Many art enthusiasts would agree that Michelangelo’s ceiling frescoes include some of the greatest artistic achievements in history. Every year, tourists from all over the world flock to the city of Rome to see the the famous Renaissance artwork for themselves, painted by Michelangelo during 1508 and 1512.
Now, with the technological advances of photography, printing techniques and digital darkrooms, the artist’s work has been captured as part of a five-year project that will aid future restorations.
The project now means that the Vatican Museums have 270,000 digital frames including the famous masterpiece ‘The Creation of Adam’.
According to the Guardian, the last time the whole of the Sistine Chapel was photographed for posterity, digital photography was in its infancy. Between 1980 and 1994, the Sistine frescoes were photographed during a project to restore and clean the paintings for the first time in centuries.
However, with the latest state of the art technology we are able “to know the state of every centimetre of the chapel as it is today, in 2017,” explained Antonio Paolucci, former head of the museums and a world-renowned expert on the Sistine Chapel.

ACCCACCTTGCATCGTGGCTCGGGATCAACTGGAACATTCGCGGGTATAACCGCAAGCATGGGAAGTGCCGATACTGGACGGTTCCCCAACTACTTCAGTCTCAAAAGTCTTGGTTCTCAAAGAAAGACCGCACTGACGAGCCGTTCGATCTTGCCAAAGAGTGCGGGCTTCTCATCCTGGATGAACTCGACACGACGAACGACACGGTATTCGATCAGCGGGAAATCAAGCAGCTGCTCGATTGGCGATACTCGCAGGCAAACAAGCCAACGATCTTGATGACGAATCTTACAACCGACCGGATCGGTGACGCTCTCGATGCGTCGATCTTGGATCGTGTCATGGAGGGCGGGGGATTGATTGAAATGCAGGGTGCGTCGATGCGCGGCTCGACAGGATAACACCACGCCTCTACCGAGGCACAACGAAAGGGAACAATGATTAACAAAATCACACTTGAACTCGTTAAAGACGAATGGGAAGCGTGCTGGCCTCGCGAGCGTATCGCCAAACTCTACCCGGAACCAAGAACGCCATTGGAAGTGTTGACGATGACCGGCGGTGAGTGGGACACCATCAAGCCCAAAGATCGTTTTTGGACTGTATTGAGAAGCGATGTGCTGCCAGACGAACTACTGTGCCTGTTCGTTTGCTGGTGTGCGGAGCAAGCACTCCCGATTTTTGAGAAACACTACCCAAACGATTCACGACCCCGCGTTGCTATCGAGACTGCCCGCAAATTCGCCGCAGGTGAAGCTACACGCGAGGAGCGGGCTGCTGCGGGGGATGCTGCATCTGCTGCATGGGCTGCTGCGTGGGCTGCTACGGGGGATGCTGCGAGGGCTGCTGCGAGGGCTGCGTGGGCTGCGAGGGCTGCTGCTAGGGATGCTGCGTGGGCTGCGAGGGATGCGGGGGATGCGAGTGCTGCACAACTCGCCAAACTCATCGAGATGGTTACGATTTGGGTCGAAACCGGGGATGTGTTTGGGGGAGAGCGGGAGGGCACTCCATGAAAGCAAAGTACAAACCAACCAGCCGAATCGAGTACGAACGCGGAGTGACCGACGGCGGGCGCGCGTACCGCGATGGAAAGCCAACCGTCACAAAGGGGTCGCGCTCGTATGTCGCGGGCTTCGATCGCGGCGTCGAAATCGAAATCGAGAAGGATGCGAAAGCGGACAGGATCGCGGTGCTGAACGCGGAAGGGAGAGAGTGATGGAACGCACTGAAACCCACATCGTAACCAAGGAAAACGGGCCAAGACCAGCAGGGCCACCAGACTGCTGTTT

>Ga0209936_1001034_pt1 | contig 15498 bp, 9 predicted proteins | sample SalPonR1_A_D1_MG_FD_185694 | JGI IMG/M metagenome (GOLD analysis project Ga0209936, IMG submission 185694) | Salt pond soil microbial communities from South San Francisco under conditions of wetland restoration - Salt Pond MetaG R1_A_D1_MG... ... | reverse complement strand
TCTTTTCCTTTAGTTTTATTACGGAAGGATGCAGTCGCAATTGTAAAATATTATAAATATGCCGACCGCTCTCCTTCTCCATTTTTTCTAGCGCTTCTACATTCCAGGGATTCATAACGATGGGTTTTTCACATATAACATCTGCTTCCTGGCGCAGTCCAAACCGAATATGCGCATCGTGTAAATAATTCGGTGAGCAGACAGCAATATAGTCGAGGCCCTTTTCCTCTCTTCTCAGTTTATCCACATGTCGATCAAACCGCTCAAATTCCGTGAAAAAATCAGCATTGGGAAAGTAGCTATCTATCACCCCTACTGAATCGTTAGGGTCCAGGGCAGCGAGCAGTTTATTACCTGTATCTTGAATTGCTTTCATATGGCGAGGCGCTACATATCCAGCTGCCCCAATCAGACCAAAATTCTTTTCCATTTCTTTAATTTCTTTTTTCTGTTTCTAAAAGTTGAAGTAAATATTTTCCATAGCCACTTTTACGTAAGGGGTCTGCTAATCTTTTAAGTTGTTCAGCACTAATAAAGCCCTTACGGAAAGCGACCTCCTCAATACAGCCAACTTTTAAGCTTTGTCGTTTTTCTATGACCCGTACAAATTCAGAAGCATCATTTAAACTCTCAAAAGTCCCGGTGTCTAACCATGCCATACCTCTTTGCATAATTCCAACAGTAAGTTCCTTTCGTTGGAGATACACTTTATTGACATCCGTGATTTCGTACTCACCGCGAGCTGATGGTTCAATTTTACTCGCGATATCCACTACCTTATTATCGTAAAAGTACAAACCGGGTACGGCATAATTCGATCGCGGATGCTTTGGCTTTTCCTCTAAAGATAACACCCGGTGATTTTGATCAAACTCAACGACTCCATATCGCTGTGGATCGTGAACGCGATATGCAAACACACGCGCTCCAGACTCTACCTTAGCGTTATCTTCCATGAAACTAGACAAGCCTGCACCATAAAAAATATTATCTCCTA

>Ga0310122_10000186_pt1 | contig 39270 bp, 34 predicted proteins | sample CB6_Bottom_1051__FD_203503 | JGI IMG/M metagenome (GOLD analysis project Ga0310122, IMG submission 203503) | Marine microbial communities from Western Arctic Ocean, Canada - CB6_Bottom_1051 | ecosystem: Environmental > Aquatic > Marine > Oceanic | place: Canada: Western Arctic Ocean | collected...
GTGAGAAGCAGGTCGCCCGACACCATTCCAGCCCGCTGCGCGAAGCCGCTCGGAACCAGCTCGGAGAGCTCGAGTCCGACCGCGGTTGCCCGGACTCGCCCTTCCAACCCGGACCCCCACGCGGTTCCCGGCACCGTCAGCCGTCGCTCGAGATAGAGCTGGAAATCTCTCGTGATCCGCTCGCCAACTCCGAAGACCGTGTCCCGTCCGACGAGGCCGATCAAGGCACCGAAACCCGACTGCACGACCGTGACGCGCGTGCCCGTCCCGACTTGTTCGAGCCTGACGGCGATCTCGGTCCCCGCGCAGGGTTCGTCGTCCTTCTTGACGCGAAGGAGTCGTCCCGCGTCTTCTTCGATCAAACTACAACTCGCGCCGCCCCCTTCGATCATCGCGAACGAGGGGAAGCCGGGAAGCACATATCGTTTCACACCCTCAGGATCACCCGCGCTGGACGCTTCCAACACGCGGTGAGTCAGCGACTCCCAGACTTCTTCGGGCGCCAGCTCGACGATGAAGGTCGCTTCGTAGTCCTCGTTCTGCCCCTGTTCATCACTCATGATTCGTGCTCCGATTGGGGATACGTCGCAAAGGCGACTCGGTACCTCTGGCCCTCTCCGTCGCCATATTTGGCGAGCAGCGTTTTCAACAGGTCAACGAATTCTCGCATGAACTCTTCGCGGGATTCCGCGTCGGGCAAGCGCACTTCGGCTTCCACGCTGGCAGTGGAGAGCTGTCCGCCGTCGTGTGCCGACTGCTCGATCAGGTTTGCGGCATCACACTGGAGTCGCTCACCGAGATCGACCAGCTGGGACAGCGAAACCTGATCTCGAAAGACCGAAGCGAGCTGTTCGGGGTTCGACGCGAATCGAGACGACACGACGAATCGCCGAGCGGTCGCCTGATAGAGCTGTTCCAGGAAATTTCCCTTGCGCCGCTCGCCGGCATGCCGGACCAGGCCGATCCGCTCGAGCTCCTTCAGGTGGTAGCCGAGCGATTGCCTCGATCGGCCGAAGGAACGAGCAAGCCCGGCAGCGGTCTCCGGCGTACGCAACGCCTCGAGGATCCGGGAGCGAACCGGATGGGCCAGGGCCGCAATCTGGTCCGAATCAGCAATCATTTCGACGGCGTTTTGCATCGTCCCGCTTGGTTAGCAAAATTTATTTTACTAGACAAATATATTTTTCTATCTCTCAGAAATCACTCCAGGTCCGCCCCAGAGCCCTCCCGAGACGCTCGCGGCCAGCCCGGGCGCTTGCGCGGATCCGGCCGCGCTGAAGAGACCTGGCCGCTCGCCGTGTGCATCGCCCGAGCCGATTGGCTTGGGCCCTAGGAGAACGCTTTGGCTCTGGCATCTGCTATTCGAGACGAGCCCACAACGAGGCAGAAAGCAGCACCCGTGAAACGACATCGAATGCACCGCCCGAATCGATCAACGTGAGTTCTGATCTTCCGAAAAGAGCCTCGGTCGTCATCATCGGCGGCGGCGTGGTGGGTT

Captured to be marketed to libraries and collectors, the new images were taken for inclusion in a three-volume, 870-page set that is limited to 1,999 copies in a joint production of the Vatican Museums and Italy’s Scripta Maneant art publishers. It has been reported that the set costs around £10,000 (€12,000).
Giorgio Armaroli, head of Scripta Maneant, commented: “We used special post-production software to get the depth, intensity, warmth and nuance of colours to an accuracy of 99.9 per cent.
“Future restorers will use these as their standards.”
The technology and post-production computer techniques consisted of the stitching of frames that photographers took while working from 7pm to 2am for over two months out of sight of tourists and other visitors.
Photographers, used portable scaffolding ten metres high along with a particular telescopic lens to photograph the images which are now stored in a Vatican server holding 30 terabytes of data.
Over 220 pages are printed in 1:1 scale, including The Creation of Adam and Jesus’s face from The Last Judgment. Each volume weighs about 9kg (20 pounds) and fold-out pages measure 60cm x 130cm (24in x 51in).
It is believed that during 1535 and 1541, Michelangelo returned to the chapel to paint the huge Last Judgement panel behind the altar. Across the world, ‘The Creation of Adam’ is one of the jewels of Western art, however, due to centuries of smoke the artwork suffered, causing the ceiling of the chapel to darken - leading to the first restoration in 1989.